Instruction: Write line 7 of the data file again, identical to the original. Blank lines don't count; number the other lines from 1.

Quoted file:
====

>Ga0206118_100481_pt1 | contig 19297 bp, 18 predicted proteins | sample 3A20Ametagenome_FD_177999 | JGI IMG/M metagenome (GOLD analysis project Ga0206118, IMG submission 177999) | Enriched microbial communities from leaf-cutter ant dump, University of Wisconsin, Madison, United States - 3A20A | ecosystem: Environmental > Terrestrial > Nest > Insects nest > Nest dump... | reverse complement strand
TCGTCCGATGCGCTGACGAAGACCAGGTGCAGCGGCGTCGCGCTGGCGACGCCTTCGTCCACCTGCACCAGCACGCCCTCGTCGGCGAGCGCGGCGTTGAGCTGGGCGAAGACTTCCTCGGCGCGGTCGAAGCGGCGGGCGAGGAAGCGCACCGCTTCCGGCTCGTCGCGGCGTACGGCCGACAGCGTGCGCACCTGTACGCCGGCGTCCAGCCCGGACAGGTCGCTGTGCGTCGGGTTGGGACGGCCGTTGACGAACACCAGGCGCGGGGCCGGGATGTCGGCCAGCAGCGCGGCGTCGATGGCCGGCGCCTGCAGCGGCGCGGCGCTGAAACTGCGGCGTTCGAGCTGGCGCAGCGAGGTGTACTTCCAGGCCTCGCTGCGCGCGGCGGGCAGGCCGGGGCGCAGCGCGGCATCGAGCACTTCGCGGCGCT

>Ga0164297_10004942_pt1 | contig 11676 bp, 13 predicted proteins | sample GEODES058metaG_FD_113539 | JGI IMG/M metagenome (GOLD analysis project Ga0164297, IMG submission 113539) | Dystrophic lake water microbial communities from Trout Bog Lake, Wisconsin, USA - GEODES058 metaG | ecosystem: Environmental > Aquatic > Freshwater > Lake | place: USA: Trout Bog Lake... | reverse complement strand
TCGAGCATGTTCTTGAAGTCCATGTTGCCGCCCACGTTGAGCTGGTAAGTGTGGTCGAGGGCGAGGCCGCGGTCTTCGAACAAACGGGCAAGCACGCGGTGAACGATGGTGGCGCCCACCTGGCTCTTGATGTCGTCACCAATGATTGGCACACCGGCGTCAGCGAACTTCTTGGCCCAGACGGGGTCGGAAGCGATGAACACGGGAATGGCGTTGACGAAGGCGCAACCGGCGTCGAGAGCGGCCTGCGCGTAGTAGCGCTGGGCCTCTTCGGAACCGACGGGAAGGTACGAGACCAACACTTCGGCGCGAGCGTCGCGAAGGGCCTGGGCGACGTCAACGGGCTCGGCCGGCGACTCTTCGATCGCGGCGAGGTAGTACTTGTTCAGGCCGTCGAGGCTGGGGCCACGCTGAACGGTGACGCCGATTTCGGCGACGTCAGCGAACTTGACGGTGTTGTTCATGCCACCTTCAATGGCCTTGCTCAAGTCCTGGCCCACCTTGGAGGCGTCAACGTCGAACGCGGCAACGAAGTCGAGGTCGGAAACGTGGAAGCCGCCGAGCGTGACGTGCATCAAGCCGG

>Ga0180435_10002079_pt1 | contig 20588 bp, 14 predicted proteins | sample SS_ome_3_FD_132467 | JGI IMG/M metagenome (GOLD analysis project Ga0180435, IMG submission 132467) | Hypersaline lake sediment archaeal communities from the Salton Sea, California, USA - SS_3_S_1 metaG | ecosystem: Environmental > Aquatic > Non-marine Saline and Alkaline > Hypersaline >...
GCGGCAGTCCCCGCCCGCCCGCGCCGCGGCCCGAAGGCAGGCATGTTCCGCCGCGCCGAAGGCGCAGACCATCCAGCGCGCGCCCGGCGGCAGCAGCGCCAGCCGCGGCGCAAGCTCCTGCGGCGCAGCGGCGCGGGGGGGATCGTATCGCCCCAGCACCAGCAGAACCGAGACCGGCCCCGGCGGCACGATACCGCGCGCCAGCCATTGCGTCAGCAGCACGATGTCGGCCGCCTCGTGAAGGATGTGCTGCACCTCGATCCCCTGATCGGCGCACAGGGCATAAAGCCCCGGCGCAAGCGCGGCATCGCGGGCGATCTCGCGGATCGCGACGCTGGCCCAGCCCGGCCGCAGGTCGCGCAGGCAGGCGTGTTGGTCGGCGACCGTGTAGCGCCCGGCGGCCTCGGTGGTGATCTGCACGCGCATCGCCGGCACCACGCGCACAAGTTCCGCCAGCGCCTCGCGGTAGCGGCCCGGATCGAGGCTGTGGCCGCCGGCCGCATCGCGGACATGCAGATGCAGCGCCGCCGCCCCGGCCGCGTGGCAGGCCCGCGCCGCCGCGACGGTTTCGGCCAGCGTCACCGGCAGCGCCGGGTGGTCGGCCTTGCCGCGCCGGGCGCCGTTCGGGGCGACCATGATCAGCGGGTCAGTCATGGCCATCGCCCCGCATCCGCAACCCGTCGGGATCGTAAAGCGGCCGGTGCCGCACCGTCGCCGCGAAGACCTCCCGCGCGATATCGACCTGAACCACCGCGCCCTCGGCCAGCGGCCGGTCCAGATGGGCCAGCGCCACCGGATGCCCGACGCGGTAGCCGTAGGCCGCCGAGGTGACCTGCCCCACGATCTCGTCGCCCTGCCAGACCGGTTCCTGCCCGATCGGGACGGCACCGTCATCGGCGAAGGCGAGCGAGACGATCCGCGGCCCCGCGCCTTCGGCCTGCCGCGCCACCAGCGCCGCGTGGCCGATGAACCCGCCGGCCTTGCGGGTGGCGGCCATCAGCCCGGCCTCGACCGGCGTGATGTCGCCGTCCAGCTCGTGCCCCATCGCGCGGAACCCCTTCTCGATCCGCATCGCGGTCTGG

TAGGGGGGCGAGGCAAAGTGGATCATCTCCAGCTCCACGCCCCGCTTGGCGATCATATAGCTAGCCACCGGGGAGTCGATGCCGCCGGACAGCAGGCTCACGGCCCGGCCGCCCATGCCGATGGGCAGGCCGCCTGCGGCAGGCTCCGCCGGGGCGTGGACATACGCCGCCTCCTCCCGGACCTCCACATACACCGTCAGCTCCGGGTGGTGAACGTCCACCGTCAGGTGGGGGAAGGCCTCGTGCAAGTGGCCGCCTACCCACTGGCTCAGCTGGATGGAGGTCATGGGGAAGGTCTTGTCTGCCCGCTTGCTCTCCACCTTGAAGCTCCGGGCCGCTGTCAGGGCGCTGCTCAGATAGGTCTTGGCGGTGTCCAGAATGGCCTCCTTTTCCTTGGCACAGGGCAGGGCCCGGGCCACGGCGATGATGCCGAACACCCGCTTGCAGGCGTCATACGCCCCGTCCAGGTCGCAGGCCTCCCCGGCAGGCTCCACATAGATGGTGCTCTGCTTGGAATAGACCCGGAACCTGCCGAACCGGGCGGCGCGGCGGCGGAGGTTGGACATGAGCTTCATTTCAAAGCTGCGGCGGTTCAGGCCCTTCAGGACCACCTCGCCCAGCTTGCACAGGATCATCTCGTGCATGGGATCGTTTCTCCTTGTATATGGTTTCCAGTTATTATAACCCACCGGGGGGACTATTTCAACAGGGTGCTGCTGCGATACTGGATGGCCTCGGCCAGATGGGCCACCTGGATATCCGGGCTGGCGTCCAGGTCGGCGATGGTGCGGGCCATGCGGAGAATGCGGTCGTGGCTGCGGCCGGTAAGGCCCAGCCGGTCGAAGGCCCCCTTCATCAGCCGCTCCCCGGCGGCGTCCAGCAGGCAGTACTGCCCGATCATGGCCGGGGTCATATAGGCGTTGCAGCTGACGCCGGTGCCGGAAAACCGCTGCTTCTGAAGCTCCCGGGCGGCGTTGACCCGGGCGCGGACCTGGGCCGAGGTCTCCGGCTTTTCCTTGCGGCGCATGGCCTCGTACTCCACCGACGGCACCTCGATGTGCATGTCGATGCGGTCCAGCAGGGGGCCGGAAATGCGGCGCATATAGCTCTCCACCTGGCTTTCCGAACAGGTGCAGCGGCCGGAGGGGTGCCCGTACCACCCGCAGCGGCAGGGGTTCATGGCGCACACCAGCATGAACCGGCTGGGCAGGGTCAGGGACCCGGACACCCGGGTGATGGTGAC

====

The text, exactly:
TAGGGGGGCGAGGCAAAGTGGATCATCTCCAGCTCCACGCCCCGCTTGGCGATCATATAGCTAGCCACCGGGGAGTCGATGCCGCCGGACAGCAGGCTCACGGCCCGGCCGCCCATGCCGATGGGCAGGCCGCCTGCGGCAGGCTCCGCCGGGGCGTGGACATACGCCGCCTCCTCCCGGACCTCCACATACACCGTCAGCTCCGGGTGGTGAACGTCCACCGTCAGGTGGGGGAAGGCCTCGTGCAAGTGGCCGCCTACCCACTGGCTCAGCTGGATGGAGGTCATGGGGAAGGTCTTGTCTGCCCGCTTGCTCTCCACCTTGAAGCTCCGGGCCGCTGTCAGGGCGCTGCTCAGATAGGTCTTGGCGGTGTCCAGAATGGCCTCCTTTTCCTTGGCACAGGGCAGGGCCCGGGCCACGGCGATGATGCCGAACACCCGCTTGCAGGCGTCATACGCCCCGTCCAGGTCGCAGGCCTCCCCGGCAGGCTCCACATAGATGGTGCTCTGCTTGGAATAGACCCGGAACCTGCCGAACCGGGCGGCGCGGCGGCGGAGGTTGGACATGAGCTTCATTTCAAAGCTGCGGCGGTTCAGGCCCTTCAGGACCACCTCGCCCAGCTTGCACAGGATCATCTCGTGCATGGGATCGTTTCTCCTTGTATATGGTTTCCAGTTATTATAACCCACCGGGGGGACTATTTCAACAGGGTGCTGCTGCGATACTGGATGGCCTCGGCCAGATGGGCCACCTGGATATCCGGGCTGGCGTCCAGGTCGGCGATGGTGCGGGCCATGCGGAGAATGCGGTCGTGGCTGCGGCCGGTAAGGCCCAGCCGGTCGAAGGCCCCCTTCATCAGCCGCTCCCCGGCGGCGTCCAGCAGGCAGTACTGCCCGATCATGGCCGGGGTCATATAGGCGTTGCAGCTGACGCCGGTGCCGGAAAACCGCTGCTTCTGAAGCTCCCGGGCGGCGTTGACCCGGGCGCGGACCTGGGCCGAGGTCTCCGGCTTTTCCTTGCGGCGCATGGCCTCGTACTCCACCGACGGCACCTCGATGTGCATGTCGATGCGGTCCAGCAGGGGGCCGGAAATGCGGCGCATATAGCTCTCCACCTGGCTTTCCGAACAGGTGCAGCGGCCGGAGGGGTGCCCGTACCACCCGCAGCGGCAGGGGTTCATGGCGCACACCAGCATGAACCGGCTGGGCAGGGTCAGGGACCCGGACACCCGGGTGATGGTGAC